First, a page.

Alzheimer disease causes the gradual deterioration of cognitive function, including severe memory loss and impairments in abstraction and reasoning. Understanding the complex changes that occur in the brain as the disease progresses—including the accumulation of amyloid plaques and neurofibrillary tangles—is critical for the development of successful therapeutic approaches.
Written and edited by leading experts in the field, this collection from Cold Spring Harbor Perspectives in Medicine includes contributions covering all aspects of Alzheimer disease, from our current molecular understanding to therapeutic agents that could be used to treat and, ultimately, prevent it. Contributors discuss the biochemistry and cell biology of amyloid β-protein precursor (APP), tau, presenilin, β-secretase, and apolipoprotein E and their involvement in Alzheimer disease. They also review the clinical, neuropathological, imaging, and biomarker phenotypes of the disease; genetic alterations associated with the disorder; and epidemiological insights into its causation and pathogenesis.
This comprehensive volume, which includes discussions of therapeutic strategies that are currently used or under development, is a vital reference for neurobiologists, cell biologists, pathologists, and other scientists pursuing the biological basis of Alzheimer disease, as well as investigators, clinicians, and students interested in its pathogenesis, treatment, and prevention.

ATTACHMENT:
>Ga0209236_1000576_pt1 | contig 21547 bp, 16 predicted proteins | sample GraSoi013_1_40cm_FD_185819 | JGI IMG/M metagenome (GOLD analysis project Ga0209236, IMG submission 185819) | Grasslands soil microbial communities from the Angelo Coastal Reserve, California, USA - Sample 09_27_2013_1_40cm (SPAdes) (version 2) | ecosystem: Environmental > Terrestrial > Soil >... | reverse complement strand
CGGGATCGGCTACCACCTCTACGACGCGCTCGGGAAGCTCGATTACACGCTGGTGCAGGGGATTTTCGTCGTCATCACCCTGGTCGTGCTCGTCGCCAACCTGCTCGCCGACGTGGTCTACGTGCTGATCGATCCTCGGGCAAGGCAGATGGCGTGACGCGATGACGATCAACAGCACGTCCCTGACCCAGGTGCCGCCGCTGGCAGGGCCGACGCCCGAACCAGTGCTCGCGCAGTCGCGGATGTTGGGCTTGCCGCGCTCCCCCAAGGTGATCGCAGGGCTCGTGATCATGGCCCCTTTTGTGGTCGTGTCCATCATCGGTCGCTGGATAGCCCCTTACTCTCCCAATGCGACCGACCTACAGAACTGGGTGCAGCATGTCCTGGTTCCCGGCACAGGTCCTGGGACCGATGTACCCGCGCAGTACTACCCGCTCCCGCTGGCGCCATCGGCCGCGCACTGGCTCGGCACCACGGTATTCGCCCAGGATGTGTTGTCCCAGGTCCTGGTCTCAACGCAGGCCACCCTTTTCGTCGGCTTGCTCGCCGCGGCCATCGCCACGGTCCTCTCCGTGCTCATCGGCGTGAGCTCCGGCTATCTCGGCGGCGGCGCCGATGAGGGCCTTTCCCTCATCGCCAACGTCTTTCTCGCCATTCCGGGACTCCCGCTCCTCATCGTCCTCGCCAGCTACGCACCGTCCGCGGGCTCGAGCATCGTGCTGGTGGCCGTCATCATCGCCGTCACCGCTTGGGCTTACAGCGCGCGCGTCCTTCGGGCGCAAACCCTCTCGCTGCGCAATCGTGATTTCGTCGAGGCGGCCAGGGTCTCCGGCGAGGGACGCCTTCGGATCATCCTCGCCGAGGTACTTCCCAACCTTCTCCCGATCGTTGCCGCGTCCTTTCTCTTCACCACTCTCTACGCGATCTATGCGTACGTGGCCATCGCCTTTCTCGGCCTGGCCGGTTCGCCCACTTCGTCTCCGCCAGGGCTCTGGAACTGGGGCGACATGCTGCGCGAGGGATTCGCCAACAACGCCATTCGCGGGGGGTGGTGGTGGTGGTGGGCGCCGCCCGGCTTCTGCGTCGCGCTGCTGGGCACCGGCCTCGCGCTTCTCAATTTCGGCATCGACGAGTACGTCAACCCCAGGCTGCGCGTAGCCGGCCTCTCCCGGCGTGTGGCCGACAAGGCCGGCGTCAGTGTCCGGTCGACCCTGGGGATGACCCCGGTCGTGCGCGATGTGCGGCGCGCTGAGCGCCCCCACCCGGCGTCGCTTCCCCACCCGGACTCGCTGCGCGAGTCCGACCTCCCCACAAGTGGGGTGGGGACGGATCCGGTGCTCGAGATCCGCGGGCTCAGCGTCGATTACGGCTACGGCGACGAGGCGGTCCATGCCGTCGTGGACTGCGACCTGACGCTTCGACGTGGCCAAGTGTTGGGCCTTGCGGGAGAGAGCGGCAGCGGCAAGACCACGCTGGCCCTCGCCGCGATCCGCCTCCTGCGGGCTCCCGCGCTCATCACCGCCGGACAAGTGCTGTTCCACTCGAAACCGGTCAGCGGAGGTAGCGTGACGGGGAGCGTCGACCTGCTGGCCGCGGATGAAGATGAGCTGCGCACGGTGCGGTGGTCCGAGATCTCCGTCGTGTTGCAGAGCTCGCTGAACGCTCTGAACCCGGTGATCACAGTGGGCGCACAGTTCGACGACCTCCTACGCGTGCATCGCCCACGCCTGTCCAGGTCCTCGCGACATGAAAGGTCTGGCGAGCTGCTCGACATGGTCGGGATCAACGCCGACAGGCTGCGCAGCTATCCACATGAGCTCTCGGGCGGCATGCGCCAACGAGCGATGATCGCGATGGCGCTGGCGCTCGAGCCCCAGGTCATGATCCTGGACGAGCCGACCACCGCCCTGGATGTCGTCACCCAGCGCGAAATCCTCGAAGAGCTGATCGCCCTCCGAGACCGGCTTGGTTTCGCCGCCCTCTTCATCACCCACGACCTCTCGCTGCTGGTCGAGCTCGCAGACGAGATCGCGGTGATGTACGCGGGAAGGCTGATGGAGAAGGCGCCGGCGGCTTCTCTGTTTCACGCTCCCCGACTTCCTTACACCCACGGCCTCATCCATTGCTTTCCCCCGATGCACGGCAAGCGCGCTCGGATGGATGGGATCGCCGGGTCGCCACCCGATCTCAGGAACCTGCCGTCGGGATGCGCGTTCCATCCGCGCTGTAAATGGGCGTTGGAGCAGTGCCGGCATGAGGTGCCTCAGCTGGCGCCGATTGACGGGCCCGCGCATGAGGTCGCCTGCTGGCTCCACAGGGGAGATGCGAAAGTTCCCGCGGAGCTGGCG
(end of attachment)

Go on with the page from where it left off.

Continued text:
Part of the outstanding Cold Spring Harbor Perspectives in Medicine series, The Biology of Alzheimer Disease is a 375 page compendium knowledgeably compiled and deftly edited...and presents twenty-five major papers by experts in this specialized field and provides up-to-date information on every aspect of Alzheimer disease....A core and essential addition to academic and medical libraries, [it] is especially recommended reading for neurobiologists, cell biologists, pathologists, and anyone else in the medical community with a particular interest in Alzheimer disease research.
Anyone following the primary literature on Alzheimers disease research knows that keeping abreast of this rapidly evolving field has become a Herculean task. More and more data are being published on ever-diversifying lines of research, and they are not made any clearer by discrepancies among studies and debate about what is important. Its a challenge for newcomers and Alzheimerologists alike to see the big picture of what has been learned and where the field is heading....The Biology of Alzheimer Disease, published in 2012 by Cold Spring Harbor Laboratory Press, attempts to help with that....The editors and authors address a broad audience of people from across biomedical research, particularly students and junior researchers, but also investigators in related fields of science and those with a passing interest in Alzheimers...The total collection stands out for pulling together a broad swath of leading scientists internationally to work toward the shared goal of articulating what is the agreed-upon state of the art in their field.